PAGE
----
Enter Francis Scott Key, a lawyer and sometime poet who had, I read elsewhere, been opposed to the war from the beginning. But now he’d been asked to try to stop the onslaught and negotiate a prisoner exchange.

When he met with the British, they wouldn’t let him leave: he was coerced to stay with them to watch the bombing.

From that vantage point, however, instead of witnessing defeat, he saw “the bombs bursting in air,” and, at the end of the battle, “the flag was still there.” The rest you know, right? He originally titled the song “In Defense of Fort McHenry.”

The song’s ascent to anthem status was a bit circuitous. While it was gaining popularity, some faulted it because it just doesn’t work as a marching song. (Try it; you’ll see.)

My Country ’Tis of Thee” was considered a possible anthem, but ruled out because of its origins: this wasn’t the time for a song based on “God Save the King.” And “America the Beautiful” (O Beautiful for Spacious Skies…) didn’t make the cut because after the first stanza, it actually critiques America for not living up to its ideals. Hmmmm.

The Star-Spangled Banner finally became the National Anthem in 1931—two years after Congress proposed it as a way to bring together opposing factions who were blaming each other for the Great Depression. The feeling was that everyone singing together would be a unifying ritual.

And why the hand over heart? Initially, the song was sung accompanied by a straight-arm salute, ostensibly pointing to the American flag. But with images of Hitler and Mussolini in mind, people said, essentially, “No way!” We should, I think, be grateful for that!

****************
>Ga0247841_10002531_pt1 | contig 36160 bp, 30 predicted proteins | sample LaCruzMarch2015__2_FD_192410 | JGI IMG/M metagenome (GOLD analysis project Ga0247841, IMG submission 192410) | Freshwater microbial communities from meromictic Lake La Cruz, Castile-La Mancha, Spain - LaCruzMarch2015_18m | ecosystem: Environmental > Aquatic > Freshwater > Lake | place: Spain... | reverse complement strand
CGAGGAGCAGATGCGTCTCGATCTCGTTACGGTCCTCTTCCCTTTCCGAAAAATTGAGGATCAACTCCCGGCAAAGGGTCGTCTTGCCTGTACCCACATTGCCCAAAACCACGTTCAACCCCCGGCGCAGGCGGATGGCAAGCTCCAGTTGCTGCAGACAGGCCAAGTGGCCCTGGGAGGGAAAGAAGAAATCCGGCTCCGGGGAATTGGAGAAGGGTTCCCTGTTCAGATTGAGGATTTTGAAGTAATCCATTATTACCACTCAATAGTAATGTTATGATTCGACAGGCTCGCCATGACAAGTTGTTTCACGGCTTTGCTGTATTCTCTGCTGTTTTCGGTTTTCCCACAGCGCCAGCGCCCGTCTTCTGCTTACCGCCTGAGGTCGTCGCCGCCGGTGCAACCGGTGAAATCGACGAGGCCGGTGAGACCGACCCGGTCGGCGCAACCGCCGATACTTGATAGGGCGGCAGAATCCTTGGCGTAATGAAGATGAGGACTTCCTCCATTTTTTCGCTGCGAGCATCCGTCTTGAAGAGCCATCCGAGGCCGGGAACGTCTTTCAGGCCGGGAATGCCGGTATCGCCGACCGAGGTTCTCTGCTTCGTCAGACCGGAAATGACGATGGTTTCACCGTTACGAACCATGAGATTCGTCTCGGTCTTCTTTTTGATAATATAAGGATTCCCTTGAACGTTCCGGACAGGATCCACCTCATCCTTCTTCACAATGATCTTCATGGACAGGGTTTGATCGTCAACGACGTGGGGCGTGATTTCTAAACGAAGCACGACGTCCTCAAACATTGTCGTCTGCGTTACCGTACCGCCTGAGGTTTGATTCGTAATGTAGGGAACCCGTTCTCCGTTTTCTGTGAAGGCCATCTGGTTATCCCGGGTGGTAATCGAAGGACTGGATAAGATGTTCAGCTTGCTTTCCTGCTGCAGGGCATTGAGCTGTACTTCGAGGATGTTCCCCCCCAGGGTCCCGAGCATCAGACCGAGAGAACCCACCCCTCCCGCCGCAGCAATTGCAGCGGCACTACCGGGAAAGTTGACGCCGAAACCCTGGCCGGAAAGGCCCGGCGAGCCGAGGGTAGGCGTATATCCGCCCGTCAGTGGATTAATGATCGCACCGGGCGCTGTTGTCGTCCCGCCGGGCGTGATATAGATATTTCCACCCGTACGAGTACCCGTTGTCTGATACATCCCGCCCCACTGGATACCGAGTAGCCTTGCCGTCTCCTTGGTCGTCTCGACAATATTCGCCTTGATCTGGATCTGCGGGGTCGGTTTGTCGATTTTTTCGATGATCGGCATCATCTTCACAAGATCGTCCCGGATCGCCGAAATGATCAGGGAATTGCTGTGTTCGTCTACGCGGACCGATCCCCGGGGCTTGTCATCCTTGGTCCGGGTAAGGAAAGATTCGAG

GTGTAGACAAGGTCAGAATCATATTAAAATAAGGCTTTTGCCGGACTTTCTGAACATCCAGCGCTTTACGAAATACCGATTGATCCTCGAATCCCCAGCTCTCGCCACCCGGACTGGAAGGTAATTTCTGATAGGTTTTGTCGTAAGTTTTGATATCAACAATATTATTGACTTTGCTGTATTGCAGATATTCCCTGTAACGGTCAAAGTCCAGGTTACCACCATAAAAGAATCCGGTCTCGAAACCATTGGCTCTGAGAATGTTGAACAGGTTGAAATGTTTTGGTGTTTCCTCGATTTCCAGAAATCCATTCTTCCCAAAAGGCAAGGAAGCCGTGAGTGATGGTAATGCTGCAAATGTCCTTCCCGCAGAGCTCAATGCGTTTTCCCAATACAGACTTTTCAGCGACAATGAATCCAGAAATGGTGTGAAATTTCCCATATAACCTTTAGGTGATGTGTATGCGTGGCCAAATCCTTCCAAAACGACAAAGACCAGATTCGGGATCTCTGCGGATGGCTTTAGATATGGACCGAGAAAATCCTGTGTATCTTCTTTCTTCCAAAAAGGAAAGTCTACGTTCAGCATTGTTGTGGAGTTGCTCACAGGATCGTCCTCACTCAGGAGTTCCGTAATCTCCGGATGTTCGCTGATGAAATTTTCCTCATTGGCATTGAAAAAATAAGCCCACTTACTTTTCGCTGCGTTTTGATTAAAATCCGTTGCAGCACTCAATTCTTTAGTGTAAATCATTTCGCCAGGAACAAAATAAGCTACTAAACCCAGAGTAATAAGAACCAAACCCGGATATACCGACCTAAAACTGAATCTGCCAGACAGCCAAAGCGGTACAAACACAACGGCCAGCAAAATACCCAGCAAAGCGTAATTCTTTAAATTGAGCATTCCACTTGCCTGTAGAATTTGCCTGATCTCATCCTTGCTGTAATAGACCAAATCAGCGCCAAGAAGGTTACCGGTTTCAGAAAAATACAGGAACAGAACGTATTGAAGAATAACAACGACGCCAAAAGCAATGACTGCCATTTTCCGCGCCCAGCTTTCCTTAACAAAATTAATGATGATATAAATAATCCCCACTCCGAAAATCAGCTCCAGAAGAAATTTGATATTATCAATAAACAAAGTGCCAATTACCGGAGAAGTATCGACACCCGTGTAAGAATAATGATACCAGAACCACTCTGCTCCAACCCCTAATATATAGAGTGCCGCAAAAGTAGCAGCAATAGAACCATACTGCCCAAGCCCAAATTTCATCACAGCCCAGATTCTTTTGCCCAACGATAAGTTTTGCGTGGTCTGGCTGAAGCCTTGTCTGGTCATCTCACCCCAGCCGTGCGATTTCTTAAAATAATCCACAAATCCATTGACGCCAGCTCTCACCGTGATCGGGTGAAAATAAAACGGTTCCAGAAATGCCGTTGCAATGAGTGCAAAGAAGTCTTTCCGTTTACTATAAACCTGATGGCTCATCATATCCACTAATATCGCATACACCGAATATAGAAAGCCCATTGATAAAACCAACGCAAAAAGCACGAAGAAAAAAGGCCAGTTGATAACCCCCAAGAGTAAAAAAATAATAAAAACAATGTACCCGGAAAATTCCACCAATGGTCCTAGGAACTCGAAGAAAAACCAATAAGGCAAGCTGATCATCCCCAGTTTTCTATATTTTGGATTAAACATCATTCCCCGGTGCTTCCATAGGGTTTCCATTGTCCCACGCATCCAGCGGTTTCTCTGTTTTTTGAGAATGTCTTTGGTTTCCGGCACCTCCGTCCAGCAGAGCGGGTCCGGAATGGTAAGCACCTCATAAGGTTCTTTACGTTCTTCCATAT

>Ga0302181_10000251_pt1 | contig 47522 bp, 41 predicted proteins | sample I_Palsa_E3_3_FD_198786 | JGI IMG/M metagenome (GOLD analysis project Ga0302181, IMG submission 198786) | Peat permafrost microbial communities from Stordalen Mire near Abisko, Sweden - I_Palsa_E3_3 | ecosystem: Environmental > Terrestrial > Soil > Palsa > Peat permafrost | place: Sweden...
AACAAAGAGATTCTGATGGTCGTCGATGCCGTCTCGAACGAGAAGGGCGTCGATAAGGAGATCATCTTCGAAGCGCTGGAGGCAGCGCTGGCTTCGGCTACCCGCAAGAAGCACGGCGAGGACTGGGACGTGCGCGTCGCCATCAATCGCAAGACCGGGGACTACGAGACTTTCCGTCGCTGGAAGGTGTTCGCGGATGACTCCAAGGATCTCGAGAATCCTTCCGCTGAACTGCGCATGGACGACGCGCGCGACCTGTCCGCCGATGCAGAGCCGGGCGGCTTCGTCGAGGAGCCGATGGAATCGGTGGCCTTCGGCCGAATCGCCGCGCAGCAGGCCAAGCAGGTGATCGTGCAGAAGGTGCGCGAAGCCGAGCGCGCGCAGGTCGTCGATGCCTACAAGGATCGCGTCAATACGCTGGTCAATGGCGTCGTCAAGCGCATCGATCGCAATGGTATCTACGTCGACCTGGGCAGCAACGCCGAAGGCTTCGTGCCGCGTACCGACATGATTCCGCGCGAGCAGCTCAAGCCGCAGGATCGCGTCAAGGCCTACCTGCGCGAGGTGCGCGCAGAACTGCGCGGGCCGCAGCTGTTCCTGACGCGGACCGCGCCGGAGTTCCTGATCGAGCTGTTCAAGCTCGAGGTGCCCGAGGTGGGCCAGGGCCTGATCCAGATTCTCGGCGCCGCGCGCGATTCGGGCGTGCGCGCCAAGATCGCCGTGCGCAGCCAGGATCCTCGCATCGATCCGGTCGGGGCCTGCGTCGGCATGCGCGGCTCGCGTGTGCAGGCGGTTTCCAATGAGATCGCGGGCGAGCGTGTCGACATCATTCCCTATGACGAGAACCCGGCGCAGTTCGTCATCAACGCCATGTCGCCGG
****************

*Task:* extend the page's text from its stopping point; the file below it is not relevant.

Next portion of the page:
Confronting Our National Horror

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Billie Holiday Courtesy of flickr.com

Abel Meeropol was a Jewish schoolteacher-turned-poet and songwriter, and a member of the American Communist Party in the 1930s. As Celenza pointed out, in those days, the Communist Party was not viewed as it was subsequently: its supporters were idealists who were attracted by its emphasis on peace, freedom, progress, and gender and racial equality. (Meeropol subsequently quit.)

Meeropol happened to see a postcard that shocked him to his core: it was a photograph of a lynching, showing two bodies hanging from trees while a group festively gathers below. In 1937, using a pseudonym, he wrote a poem about it called “Strange Fruit,” which was printed in a teachers union publication. He set it to music, and he and his wife would perform it at Communist Party rallies.

But Meeropol wanted more people to hear it. The following year, he connected with a man named Barney Josephson, who had started the first social club whose patrons were racially integrated. The house singer there just happened to be a woman named Billie Holiday. Meeropol told her: “You should sing this.”